The Tobolsk Kremlin is the only stone kremlin in Siberia and the most recent Kremlin built in Russia. Before the stone Kremlin, there were eight wooden Kremlins in Tobolsk, which were destroyed due to numerous city fires. On May 9, 1700, according to the project of S.U. Remezov, the construction of the first secular building of the Kremlin, the Writ Chamber, began. It was followed by the Gostiny Dvor, walls and towers, the greenhouse and the Ascension Church.
In the second half of the XVIII century, the Kremlin lost the importance of a fortress and served as a place where taxes were kept, an archive, spiritual and secular administrations were located. By the beginning of the twentieth century, almost the entire line of fortress walls was missing – there were posts and a picket fence between them.
In 1952, the Moscow Central Art Research and Restoration Workshops became interested in the rich history of the Siberian city and the Kremlin. The results were disappointing. Since 1956, for 16 years, the reconstruction of the Tobolsk Kremlin has been under the direction of restoration engineer F.G. Dubrovin.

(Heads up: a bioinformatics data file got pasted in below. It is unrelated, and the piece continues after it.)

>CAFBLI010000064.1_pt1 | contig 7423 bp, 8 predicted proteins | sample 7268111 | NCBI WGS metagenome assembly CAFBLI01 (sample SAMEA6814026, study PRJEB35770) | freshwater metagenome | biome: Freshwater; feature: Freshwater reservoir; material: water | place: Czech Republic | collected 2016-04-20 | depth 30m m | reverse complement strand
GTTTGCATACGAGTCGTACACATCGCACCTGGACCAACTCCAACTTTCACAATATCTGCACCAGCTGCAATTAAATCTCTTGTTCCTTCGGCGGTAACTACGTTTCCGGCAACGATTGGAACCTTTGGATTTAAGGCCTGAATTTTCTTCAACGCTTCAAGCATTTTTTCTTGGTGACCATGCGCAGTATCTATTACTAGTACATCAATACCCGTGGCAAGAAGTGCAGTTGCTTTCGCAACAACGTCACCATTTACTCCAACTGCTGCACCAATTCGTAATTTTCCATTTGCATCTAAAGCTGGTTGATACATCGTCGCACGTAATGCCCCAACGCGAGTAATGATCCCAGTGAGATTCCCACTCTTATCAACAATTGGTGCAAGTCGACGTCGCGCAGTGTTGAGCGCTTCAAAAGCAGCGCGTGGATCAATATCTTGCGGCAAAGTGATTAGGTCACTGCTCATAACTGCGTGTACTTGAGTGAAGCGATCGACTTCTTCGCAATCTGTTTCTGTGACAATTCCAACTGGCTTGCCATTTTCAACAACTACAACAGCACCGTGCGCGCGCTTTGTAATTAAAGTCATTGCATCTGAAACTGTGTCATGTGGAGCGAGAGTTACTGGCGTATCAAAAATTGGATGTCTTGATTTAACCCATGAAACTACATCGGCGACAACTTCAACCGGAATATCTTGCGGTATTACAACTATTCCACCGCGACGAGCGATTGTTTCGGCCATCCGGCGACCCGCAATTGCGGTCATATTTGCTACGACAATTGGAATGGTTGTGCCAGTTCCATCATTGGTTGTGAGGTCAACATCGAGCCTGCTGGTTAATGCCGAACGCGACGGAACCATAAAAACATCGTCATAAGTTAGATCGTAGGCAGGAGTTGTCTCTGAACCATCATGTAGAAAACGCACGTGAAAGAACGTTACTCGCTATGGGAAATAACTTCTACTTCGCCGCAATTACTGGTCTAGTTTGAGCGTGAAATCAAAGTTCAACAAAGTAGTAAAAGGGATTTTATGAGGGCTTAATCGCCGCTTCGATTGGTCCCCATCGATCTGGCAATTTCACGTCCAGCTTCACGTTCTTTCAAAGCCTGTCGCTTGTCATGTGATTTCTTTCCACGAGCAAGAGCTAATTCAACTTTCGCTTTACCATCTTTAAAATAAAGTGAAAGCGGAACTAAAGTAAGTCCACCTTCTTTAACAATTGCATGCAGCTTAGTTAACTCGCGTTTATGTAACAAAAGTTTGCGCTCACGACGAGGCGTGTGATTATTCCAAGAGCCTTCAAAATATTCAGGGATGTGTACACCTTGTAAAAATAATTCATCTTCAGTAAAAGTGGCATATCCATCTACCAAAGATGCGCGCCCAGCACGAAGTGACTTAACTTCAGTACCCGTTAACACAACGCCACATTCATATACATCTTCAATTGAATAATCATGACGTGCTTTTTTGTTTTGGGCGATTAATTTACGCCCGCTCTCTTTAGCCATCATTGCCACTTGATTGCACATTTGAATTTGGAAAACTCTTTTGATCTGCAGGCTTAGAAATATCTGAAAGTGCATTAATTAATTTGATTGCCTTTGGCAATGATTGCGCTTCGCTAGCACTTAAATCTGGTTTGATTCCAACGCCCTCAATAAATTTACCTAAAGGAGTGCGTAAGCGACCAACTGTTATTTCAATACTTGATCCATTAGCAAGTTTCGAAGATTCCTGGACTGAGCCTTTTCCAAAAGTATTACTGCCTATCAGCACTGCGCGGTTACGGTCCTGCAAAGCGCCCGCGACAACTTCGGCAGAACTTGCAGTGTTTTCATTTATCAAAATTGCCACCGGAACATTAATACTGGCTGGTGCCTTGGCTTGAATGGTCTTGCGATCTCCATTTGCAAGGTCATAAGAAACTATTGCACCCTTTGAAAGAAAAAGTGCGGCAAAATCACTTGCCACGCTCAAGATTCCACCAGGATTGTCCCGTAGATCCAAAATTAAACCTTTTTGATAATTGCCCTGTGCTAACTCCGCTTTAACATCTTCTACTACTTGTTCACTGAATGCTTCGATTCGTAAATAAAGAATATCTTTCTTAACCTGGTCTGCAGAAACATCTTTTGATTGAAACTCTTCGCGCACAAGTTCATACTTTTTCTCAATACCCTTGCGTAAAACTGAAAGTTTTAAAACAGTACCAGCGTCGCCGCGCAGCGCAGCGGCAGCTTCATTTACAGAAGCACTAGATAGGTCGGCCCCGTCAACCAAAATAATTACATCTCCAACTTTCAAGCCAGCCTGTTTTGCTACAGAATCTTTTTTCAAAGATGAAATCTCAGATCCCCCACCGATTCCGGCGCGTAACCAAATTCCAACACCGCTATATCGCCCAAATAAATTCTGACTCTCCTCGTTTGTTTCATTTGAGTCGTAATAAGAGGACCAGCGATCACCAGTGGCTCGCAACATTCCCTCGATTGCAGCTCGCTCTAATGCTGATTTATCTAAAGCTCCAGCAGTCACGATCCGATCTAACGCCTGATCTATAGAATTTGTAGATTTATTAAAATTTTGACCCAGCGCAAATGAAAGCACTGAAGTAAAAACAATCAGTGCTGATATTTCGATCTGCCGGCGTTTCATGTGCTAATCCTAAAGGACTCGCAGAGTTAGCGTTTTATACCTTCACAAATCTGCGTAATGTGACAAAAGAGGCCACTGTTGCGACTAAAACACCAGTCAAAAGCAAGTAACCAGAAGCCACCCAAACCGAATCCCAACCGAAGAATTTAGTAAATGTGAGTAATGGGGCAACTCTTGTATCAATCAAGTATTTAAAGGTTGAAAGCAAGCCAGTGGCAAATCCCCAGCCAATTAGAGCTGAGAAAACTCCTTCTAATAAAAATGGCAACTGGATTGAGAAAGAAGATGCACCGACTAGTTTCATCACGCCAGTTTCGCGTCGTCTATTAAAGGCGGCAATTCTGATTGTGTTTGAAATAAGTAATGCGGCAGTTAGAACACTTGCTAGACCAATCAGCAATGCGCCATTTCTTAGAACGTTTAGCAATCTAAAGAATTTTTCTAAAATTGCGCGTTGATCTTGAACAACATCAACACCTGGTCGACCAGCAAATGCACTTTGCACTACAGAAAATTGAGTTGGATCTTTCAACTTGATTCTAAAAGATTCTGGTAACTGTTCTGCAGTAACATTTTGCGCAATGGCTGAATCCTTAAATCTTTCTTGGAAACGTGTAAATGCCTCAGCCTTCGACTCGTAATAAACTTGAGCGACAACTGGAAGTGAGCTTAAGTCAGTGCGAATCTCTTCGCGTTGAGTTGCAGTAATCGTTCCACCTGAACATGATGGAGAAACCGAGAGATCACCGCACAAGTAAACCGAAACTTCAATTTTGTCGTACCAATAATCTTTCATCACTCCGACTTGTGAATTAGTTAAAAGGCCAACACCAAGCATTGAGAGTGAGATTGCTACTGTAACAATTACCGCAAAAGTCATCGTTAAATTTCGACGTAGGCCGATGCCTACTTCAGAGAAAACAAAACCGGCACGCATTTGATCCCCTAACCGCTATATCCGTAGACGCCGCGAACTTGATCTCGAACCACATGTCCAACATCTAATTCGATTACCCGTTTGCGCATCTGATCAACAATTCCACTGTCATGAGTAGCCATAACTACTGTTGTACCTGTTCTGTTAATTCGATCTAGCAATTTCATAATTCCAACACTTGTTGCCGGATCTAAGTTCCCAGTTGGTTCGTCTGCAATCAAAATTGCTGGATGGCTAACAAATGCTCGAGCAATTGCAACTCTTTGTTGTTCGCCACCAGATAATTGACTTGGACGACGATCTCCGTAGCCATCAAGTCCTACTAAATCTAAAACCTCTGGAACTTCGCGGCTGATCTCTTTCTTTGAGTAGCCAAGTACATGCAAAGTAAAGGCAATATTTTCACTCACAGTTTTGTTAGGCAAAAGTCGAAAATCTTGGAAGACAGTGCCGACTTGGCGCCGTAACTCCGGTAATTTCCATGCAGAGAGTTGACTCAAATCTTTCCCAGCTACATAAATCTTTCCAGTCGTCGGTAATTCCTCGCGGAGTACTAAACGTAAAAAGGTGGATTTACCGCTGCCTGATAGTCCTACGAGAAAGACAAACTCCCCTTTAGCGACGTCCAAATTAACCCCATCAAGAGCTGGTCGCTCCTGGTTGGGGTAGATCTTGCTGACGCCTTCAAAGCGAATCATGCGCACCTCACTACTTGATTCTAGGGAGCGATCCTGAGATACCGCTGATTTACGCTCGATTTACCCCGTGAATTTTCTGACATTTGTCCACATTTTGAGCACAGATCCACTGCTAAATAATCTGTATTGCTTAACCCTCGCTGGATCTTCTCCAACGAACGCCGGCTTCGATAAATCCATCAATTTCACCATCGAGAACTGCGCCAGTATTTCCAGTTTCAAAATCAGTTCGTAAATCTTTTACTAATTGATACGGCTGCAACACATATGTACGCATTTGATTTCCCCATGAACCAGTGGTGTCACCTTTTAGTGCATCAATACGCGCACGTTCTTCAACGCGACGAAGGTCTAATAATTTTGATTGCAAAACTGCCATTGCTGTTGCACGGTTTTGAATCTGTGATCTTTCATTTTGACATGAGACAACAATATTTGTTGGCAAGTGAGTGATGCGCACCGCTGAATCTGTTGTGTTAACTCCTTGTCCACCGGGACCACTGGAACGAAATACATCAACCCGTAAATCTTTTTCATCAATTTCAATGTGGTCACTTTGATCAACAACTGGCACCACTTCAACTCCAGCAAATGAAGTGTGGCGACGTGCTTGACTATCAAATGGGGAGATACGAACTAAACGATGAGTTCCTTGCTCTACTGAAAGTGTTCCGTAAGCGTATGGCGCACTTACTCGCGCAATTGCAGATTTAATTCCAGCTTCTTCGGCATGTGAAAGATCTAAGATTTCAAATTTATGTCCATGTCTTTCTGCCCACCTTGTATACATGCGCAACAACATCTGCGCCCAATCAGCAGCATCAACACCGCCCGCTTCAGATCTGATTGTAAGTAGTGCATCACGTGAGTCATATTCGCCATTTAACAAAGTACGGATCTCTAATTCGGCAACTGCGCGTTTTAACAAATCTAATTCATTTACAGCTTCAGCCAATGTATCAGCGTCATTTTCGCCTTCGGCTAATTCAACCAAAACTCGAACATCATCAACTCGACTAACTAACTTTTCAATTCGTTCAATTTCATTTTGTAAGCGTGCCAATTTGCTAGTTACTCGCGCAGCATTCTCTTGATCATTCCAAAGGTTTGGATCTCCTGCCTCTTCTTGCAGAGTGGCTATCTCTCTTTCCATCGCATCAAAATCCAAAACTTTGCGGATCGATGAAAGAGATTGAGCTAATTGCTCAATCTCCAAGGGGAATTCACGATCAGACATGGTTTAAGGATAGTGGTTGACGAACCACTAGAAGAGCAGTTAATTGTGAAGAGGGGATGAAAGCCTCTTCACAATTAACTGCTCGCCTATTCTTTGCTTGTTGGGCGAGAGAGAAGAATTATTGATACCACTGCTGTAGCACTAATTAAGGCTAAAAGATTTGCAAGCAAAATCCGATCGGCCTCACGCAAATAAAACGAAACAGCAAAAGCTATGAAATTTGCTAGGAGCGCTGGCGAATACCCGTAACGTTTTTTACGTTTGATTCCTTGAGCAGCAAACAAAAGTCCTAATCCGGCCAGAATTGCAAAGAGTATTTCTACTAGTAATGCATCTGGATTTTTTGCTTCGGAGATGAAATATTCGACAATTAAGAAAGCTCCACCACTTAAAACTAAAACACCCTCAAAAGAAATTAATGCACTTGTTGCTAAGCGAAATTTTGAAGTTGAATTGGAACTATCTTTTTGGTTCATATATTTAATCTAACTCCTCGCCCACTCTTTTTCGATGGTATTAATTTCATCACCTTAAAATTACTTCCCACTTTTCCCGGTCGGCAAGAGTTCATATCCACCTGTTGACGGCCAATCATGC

In 1961, the Tobolsk Historical and Architectural Museum-Reserve was created on the basis of the museum's collections, objects of the Tobolsk Kremlin and architectural and historical monuments of the city.
In 1968 Tobolsk was included in the All-Union Tourist Route.
In 1969, two scientific and practical conferences devoted to the study and protection of monuments were held. Participants of the forums noted that Tobolsk can be turned into the same "golden bottom" as Suzdal has become.
In his report, Academician A.P. Okladnikov said: "The former capital of Siberia, covered with the traditions of Russian antiquity, Tobolsk, with its white-stone Kremlin, with the wonderful stone ligature of architectural patterns of cathedrals, with its wonderful archive is a genuine pearl of Siberian culture."